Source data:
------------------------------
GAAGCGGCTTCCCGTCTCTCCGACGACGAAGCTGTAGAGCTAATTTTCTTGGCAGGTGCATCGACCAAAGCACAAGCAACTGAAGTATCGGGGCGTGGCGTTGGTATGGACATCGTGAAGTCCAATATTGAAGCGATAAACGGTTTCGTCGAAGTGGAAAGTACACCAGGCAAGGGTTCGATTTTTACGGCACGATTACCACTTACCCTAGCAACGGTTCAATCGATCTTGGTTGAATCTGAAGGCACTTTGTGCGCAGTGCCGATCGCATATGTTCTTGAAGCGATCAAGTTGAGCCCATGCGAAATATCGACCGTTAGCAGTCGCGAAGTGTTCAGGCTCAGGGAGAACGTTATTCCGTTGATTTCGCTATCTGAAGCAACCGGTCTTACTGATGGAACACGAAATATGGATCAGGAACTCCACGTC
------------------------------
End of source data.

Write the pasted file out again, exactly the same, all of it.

GAAGCGGCTTCCCGTCTCTCCGACGACGAAGCTGTAGAGCTAATTTTCTTGGCAGGTGCATCGACCAAAGCACAAGCAACTGAAGTATCGGGGCGTGGCGTTGGTATGGACATCGTGAAGTCCAATATTGAAGCGATAAACGGTTTCGTCGAAGTGGAAAGTACACCAGGCAAGGGTTCGATTTTTACGGCACGATTACCACTTACCCTAGCAACGGTTCAATCGATCTTGGTTGAATCTGAAGGCACTTTGTGCGCAGTGCCGATCGCATATGTTCTTGAAGCGATCAAGTTGAGCCCATGCGAAATATCGACCGTTAGCAGTCGCGAAGTGTTCAGGCTCAGGGAGAACGTTATTCCGTTGATTTCGCTATCTGAAGCAACCGGTCTTACTGATGGAACACGAAATATGGATCAGGAACTCCACGTC